Teacher who gave student phone and took him home denies inappropriate relationship
A teacher denied an inappropriate relationship with his year 12 student at a school in South Auckland in 2019. Image / 123RF
A teacher who allegedly put his finger in the top of a student’s pants, took her to the beach in his van, invited her to a concert and drove to her house where they were alone, denied having had an inappropriate relationship with the girl.
“She was just a student who wanted a lot of attention,” the man said during a hearing before the Teachers Disciplinary Tribunal on Thursday.
The registered teacher denied caring for the pupil, who was in Year 12 at a school in South Auckland in 2019 when the relationship developed.
The teacher is accused of committing serious misconduct by entering into an inappropriate relationship with the girl.
The court heard he offered the girl a ride home from school events, bought her food and jewelry, shared pizza with her at her house, spent time alone with her and allegedly physically affected.
Counsel for the Teaching Council’s Complaints Assessment Committee, Claire Paterson, suggested these were clear signs of early grooming behaviour; hesitant touching, hot and cold behaviors and gift buying.
“I’m still not ready to accept that I entered into an inappropriate relationship with this student,” the teacher replied.
The man said he became a teacher because he wanted to “give something back”.
“I wanted to give students as many opportunities as I had. I want to leave a legacy behind.”
He denied ever having private outings with the student, giving gifts, having dinner together or any physical contact.
However, he admitted to driving the student home alone, entering her family’s house and giving her a cell phone.
Chief Justice Theo Baker asked the teacher why he had the girl’s number in his phone.
The teacher said it was because she always disappeared at school camps.
Call and SMS logs showed that the student and teacher were in regular contact. One text included the teacher asking the student what she did after school.
He admitted that now, looking at the evidence, he could see how he crossed certain boundaries, but at the time he didn’t think those actions would be considered boundary crossing.
The teacher admitted to not properly reading a guide given to him by the school.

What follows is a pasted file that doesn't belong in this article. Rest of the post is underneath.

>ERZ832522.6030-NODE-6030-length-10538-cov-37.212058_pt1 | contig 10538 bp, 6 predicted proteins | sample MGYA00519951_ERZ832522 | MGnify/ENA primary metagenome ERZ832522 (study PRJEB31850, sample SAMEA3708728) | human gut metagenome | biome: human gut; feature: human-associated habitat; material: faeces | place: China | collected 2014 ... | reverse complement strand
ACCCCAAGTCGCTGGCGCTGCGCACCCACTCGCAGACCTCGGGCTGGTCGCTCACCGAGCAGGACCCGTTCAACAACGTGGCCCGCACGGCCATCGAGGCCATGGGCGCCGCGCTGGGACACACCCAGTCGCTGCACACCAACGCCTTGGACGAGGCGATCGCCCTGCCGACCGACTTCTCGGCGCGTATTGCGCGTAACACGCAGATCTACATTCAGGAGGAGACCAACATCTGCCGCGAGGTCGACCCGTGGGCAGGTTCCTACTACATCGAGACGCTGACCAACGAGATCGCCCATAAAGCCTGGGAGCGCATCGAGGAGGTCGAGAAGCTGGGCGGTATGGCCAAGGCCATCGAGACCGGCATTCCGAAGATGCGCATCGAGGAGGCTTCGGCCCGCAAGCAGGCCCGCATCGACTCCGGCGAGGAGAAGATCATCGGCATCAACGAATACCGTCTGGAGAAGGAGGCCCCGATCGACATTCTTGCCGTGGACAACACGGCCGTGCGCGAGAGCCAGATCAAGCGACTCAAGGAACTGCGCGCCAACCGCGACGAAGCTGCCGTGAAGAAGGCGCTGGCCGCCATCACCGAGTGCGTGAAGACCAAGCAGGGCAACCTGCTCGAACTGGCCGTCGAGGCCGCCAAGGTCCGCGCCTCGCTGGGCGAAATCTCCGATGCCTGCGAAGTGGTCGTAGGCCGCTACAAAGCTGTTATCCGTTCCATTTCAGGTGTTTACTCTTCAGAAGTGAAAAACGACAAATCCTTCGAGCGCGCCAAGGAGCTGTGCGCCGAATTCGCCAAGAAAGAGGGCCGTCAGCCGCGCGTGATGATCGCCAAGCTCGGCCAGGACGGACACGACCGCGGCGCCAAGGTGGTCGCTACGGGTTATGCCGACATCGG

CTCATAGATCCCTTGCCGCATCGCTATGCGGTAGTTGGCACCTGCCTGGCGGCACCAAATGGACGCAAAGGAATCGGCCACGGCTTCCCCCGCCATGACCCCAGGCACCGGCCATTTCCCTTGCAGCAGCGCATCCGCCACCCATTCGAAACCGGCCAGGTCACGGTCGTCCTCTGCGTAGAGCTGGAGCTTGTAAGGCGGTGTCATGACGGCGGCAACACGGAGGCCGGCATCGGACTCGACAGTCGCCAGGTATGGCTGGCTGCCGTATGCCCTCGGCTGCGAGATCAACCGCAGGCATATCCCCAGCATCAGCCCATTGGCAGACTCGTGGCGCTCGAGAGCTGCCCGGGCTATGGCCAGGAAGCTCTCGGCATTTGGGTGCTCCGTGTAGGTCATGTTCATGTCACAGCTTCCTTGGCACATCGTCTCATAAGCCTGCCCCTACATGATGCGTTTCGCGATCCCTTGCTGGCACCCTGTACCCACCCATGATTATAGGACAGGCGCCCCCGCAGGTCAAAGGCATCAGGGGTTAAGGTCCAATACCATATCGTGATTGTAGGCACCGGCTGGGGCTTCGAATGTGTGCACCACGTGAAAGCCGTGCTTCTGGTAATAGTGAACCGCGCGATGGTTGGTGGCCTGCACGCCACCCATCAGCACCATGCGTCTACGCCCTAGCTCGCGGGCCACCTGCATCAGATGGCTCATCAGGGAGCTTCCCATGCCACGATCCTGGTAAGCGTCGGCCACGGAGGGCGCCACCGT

The manual contained crucial information with detailed rules regarding communication with students.
Paterson asked the teacher why he thought he didn’t need to read the textbook, especially since it was his first teaching job.
“I would have flipped through to read the pay and leave section,” he replied.
Earlier in the hearing, the court heard that the teacher had offered to take the teenager to a Metallica concert.
The pupil’s grandmother said the teacher offered the teenager a spare ticket to attend the concert with him, his friends and his girlfriend.
“I told him about it,” the grandmother said. “He told me the ticket was for a friend who could no longer attend.”
The grandmother paid the teacher $170 but never received the ticket.
The teacher’s lawyer, Dzinta King, said her client would refund the money.
The man claimed that the student asked to attend the concert with him.
“I didn’t see anything wrong with that and asked her to check with her grandmother first,” he said. “His grandmother and I then exchanged phone numbers to discuss it further.”
The grandmother also told the court that she and her husband came home one evening to find the teacher alone in their house with their granddaughter.
“It was around 8:30 p.m. I remember noticing the curtains were drawn. It was strange because we never drew the curtains. We lived in a back part. No one could see into our house.”
She said her granddaughter lied to the couple, telling them her teacher took her home after kickboxing.
Instead, the court heard the teacher and pupil spent the evening together at home and drove to get pizza for dinner – allegations the teacher denied.
“I remember my husband and I argued about it,” the grandmother said.
“He said to me, ‘What is his teacher doing here at this time of night?’.”
The grandmother told the court that the regular appearance of gifts including jewelry, posters and a mobile phone from the teacher added to her suspicions about the nature of the relationship.
“When you start putting everything together all of a sudden, it starts to get very concerning.”
The principal told the court that the school had discouraged teachers from taking pupils home and, if necessary, “we ask the pupil to come up to the back”.
“We discuss this at the start of each year and I remind teachers throughout the year to maintain professionalism at all times.”
The two-day hearing has concluded and a decision is expected following submissions from attorneys on June 3.